Two African countries have beaten the virus and have been officially declared Disease Free through stringent international protocols.

Very interesting to contemplate:

#1: WHO and the CDC have not released either the stat report of deaths that coincided with HIV+ patients,­ or the ages of the persons who died.  (And if any of you can find that information for me, I would be extremely grateful- I have tried!) While ebola would obviously still be the “cause of death” it would be very significant, especially from a containment and treatment standpoint, to know how many of the afflicted/fatalities fall into these extreme risk categories.

#2: while the media is getting a total joy ride out of fear mongering the public, the WHO and the CDC have realized that the threat of infection is extremely SMALL.  Think I’m lying?  Go check the US State Department Travel alerts!  These are probably the most stringent and paranoid alerts in the world.  Traveling to Liberia?  Don’t plan on touching any dead bodies?  Your threat level today will be: LOW.  No joke.  You should look it up.  Even I was surprised.  Now, I’m not exactly signing up for a cruise off the West African Coast any time soon… but it did allay my fears that “we’re all gonna die!” 😛

 

This is WHO's official release that goes along with international standards of infectious diseases and how they spread.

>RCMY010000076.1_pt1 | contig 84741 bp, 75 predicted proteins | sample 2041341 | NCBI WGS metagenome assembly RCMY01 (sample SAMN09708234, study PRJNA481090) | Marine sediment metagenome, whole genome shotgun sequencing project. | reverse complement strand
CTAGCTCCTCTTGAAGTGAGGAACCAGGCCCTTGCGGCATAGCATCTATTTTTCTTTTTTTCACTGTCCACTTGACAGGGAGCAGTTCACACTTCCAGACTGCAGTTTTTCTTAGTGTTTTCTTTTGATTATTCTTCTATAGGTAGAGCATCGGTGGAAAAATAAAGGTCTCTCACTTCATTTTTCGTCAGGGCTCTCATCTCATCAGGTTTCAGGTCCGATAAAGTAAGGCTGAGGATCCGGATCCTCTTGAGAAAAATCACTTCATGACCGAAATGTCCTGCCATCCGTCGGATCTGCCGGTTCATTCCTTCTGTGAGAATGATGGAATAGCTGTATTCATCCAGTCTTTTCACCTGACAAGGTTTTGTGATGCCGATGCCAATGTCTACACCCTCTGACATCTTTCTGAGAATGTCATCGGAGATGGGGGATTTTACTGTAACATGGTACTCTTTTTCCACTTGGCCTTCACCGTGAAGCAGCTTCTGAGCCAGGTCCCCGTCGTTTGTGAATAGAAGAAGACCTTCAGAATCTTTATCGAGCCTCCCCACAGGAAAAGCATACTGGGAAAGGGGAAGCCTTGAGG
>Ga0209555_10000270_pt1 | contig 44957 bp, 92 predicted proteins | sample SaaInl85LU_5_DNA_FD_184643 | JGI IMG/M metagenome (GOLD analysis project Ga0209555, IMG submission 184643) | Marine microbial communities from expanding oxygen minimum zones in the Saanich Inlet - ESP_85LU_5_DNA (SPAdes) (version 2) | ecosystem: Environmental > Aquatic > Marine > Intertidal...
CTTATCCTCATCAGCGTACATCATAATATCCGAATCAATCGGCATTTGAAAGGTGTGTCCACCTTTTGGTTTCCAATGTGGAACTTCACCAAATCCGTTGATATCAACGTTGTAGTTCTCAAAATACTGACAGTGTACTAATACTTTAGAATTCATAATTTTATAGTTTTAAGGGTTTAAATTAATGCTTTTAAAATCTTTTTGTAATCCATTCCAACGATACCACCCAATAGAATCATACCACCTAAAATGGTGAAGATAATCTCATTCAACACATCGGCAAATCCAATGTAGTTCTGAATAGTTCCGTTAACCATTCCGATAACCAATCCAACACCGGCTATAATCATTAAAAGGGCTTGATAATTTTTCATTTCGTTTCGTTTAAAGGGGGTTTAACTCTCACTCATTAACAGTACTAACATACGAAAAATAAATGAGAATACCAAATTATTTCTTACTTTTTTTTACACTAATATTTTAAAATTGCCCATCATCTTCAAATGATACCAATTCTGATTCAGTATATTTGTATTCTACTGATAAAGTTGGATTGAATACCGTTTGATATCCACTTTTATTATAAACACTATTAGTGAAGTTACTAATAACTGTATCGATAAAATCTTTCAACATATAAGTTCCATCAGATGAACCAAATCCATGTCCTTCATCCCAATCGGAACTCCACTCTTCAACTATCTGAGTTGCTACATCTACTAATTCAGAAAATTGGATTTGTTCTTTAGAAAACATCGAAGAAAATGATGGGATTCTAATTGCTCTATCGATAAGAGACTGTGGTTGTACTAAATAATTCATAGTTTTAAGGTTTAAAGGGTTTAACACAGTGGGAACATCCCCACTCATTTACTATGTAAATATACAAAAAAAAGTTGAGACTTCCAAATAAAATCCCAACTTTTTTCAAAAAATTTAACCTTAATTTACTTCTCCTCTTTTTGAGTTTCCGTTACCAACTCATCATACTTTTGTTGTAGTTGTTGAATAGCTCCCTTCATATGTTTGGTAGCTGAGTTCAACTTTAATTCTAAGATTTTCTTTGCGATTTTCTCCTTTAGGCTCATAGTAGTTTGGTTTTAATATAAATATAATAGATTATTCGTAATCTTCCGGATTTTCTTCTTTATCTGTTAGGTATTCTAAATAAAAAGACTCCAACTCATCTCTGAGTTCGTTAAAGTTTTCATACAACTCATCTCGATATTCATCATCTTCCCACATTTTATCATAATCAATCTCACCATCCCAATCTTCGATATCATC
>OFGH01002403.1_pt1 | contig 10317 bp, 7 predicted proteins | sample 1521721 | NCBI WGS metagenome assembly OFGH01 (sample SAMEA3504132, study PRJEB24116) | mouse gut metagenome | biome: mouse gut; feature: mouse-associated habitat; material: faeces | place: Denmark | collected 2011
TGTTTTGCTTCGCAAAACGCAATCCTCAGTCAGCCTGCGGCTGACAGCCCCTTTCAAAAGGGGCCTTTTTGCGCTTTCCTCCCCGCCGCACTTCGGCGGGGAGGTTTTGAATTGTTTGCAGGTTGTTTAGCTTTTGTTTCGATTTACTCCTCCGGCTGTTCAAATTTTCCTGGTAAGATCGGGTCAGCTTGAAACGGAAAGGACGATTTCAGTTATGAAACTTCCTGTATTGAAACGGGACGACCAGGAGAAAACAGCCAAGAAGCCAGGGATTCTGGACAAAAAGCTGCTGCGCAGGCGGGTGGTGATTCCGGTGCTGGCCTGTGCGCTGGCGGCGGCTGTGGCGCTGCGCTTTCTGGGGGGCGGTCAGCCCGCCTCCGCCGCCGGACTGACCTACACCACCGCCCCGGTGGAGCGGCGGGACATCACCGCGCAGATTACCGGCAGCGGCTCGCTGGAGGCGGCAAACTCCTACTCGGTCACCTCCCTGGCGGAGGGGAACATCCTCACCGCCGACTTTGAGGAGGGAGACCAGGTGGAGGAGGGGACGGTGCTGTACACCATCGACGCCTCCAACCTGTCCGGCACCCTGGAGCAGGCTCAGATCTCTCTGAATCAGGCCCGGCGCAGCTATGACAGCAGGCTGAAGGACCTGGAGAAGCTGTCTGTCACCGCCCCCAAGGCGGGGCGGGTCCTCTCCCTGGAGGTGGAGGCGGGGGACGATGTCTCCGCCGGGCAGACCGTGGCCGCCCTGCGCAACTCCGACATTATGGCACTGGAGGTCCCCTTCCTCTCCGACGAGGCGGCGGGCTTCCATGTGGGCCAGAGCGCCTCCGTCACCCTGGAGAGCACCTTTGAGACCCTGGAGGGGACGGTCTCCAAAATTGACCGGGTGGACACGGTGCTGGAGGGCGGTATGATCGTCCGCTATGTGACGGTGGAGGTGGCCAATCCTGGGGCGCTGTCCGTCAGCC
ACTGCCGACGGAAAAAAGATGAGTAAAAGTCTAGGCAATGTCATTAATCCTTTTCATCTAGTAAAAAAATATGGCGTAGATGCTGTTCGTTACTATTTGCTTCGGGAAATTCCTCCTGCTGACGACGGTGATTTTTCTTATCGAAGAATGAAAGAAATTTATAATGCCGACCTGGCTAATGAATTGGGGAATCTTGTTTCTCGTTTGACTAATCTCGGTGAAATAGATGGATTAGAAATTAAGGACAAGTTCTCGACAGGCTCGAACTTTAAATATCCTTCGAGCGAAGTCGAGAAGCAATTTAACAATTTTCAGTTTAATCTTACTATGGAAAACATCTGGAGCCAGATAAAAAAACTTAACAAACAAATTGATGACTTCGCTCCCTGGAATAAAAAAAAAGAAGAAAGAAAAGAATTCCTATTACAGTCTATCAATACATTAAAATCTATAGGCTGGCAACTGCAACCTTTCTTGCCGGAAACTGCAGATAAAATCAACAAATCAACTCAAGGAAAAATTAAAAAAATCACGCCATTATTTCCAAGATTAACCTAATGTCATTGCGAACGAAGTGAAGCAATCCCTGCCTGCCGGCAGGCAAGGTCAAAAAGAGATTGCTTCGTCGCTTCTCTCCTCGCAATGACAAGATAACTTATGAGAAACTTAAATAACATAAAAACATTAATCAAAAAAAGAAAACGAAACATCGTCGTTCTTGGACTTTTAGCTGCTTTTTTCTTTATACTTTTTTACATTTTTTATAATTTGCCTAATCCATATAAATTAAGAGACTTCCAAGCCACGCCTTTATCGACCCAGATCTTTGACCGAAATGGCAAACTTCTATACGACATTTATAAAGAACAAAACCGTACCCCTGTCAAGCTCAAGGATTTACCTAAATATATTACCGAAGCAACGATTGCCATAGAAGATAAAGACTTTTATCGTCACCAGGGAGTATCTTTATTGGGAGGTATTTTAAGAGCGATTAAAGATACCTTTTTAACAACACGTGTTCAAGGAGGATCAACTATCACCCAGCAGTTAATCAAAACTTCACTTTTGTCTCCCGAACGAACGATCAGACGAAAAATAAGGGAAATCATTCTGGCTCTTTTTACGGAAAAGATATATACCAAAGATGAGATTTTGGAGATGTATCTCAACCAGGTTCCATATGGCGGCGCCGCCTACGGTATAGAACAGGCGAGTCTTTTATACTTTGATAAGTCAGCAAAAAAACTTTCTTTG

This is WHO’s official release that goes along with international standards of infectious diseases and how they spread.

 

The “takeaway”?

Some people are getting sick- really, REALLY sick.  Some people are dying.  Let’s join together to pray for the brave men and women who are risking their lives to physically serve those afflicted with ebola.  THAT is a grave health risk and the ultimate act of selfless service.  Let’s pray for the families who are left behind after the death of a loved one.

 

Sometimes God gives us incredible opportunities to serve others- serve Him in amazing ways. Pray for those you have responded to the call to serve the dying in West Africa.

Sometimes God gives us incredible opportunities to serve others- serve Him- in amazing ways. Pray for those who have responded to the call to serve the dying in West Africa.

 

And when I come to the US next month, you don’t need to go into hiding, run in fear, or secretly bathe in hand sanitizer.  In fact… you might want to save that for your European friends.  They are much, much closer to Liberia than I am!